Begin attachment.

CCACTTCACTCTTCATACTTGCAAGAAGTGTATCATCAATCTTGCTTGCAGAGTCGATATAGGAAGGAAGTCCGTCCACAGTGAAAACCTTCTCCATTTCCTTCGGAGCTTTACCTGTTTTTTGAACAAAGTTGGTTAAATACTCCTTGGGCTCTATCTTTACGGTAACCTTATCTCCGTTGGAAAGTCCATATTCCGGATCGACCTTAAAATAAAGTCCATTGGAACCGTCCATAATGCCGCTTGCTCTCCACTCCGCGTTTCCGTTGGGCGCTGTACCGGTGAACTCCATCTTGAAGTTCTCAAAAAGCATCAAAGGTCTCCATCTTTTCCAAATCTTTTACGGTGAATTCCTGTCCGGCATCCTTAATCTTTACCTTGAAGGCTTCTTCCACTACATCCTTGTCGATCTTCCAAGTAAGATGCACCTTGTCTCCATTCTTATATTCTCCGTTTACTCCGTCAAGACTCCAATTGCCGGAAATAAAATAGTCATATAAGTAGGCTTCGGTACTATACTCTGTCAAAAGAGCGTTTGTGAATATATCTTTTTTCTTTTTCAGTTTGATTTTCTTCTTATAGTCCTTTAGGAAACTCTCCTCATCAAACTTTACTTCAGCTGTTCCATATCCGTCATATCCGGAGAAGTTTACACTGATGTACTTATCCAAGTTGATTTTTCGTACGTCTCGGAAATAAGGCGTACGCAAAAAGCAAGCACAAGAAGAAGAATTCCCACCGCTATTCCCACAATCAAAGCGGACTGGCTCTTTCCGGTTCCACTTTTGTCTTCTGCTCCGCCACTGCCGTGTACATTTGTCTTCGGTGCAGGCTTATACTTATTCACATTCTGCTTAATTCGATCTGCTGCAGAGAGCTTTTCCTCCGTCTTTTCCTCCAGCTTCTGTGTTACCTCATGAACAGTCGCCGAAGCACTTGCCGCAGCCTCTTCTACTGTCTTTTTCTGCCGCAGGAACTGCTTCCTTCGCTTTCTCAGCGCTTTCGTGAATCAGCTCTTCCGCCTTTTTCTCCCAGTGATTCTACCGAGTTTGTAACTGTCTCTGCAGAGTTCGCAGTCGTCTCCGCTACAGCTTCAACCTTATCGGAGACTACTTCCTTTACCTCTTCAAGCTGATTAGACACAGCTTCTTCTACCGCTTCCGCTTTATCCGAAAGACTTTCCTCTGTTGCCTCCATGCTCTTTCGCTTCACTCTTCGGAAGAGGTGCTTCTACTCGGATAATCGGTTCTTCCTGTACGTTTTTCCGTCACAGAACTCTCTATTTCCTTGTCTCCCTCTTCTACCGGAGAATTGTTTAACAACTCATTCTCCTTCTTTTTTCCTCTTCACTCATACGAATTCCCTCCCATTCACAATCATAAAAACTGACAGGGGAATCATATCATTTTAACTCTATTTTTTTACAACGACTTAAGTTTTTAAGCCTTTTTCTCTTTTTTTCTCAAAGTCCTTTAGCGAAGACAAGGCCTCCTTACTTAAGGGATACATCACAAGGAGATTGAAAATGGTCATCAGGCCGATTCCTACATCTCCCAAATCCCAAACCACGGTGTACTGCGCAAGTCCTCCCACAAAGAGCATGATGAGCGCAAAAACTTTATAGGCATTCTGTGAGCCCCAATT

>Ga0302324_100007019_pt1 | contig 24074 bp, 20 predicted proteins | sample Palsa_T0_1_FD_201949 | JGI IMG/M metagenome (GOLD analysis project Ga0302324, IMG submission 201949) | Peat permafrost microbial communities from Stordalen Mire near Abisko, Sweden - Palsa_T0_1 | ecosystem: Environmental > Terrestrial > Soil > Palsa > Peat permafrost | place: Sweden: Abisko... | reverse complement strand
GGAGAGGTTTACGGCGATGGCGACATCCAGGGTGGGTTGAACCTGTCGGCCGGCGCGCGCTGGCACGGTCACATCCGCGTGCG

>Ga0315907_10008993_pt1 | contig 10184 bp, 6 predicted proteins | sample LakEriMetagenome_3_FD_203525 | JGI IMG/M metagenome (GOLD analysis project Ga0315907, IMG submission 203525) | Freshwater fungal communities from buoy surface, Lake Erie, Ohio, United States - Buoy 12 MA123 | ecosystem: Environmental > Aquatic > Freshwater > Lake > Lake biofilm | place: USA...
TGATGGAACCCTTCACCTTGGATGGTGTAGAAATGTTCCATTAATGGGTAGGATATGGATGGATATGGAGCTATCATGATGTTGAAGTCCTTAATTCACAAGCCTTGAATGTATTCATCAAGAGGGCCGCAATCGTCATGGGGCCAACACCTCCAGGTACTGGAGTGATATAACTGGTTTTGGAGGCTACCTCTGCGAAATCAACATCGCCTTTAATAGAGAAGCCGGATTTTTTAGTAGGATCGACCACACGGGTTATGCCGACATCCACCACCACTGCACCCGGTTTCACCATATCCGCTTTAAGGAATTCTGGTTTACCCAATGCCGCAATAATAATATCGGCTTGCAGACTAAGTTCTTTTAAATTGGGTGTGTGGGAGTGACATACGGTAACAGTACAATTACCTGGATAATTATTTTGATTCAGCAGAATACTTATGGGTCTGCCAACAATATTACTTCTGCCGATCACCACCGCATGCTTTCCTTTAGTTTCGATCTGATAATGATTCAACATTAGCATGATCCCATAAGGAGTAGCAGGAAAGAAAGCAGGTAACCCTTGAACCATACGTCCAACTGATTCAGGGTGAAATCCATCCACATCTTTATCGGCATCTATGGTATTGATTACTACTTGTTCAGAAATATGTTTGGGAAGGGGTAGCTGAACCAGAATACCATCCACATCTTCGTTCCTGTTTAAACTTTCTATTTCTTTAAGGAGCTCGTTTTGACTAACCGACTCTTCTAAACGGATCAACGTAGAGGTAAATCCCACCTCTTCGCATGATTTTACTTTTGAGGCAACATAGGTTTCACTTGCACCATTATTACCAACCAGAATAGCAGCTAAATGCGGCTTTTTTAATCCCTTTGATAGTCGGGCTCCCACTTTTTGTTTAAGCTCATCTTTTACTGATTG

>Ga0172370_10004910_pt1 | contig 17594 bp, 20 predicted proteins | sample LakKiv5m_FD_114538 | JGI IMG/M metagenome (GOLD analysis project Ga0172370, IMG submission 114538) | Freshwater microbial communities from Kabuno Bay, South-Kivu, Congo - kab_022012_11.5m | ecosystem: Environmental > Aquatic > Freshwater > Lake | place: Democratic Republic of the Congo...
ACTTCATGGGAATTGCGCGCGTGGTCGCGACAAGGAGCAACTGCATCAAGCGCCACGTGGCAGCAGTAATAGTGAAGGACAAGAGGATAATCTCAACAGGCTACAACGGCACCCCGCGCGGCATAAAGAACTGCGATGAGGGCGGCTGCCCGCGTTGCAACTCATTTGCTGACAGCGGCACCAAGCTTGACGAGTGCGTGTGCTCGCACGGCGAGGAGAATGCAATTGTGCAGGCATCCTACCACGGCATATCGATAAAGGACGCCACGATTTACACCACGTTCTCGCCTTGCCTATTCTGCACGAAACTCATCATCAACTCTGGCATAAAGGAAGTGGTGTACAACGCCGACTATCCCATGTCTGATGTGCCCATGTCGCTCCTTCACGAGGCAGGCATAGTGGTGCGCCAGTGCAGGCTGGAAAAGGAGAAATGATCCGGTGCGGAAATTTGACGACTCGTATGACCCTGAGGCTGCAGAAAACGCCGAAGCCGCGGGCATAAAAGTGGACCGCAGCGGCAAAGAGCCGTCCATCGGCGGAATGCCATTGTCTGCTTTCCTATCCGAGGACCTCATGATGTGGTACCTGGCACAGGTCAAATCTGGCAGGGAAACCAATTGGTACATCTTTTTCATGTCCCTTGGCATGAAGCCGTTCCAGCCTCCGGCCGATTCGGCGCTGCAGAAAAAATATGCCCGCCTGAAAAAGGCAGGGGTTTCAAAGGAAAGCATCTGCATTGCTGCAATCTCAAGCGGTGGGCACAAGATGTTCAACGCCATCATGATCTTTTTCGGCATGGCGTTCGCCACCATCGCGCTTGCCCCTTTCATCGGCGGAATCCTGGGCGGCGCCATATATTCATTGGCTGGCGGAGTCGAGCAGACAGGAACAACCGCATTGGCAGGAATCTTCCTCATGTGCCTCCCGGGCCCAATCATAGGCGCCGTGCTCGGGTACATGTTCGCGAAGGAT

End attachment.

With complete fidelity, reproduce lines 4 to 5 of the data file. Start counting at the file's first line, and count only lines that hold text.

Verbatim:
>Ga0315907_10008993_pt1 | contig 10184 bp, 6 predicted proteins | sample LakEriMetagenome_3_FD_203525 | JGI IMG/M metagenome (GOLD analysis project Ga0315907, IMG submission 203525) | Freshwater fungal communities from buoy surface, Lake Erie, Ohio, United States - Buoy 12 MA123 | ecosystem: Environmental > Aquatic > Freshwater > Lake > Lake biofilm | place: USA...
TGATGGAACCCTTCACCTTGGATGGTGTAGAAATGTTCCATTAATGGGTAGGATATGGATGGATATGGAGCTATCATGATGTTGAAGTCCTTAATTCACAAGCCTTGAATGTATTCATCAAGAGGGCCGCAATCGTCATGGGGCCAACACCTCCAGGTACTGGAGTGATATAACTGGTTTTGGAGGCTACCTCTGCGAAATCAACATCGCCTTTAATAGAGAAGCCGGATTTTTTAGTAGGATCGACCACACGGGTTATGCCGACATCCACCACCACTGCACCCGGTTTCACCATATCCGCTTTAAGGAATTCTGGTTTACCCAATGCCGCAATAATAATATCGGCTTGCAGACTAAGTTCTTTTAAATTGGGTGTGTGGGAGTGACATACGGTAACAGTACAATTACCTGGATAATTATTTTGATTCAGCAGAATACTTATGGGTCTGCCAACAATATTACTTCTGCCGATCACCACCGCATGCTTTCCTTTAGTTTCGATCTGATAATGATTCAACATTAGCATGATCCCATAAGGAGTAGCAGGAAAGAAAGCAGGTAACCCTTGAACCATACGTCCAACTGATTCAGGGTGAAATCCATCCACATCTTTATCGGCATCTATGGTATTGATTACTACTTGTTCAGAAATATGTTTGGGAAGGGGTAGCTGAACCAGAATACCATCCACATCTTCGTTCCTGTTTAAACTTTCTATTTCTTTAAGGAGCTCGTTTTGACTAACCGACTCTTCTAAACGGATCAACGTAGAGGTAAATCCCACCTCTTCGCATGATTTTACTTTTGAGGCAACATAGGTTTCACTTGCACCATTATTACCAACCAGAATAGCAGCTAAATGCGGCTTTTTTAATCCCTTTGATAGTCGGGCTCCCACTTTTTGTTTAAGCTCATCTTTTACTGATTG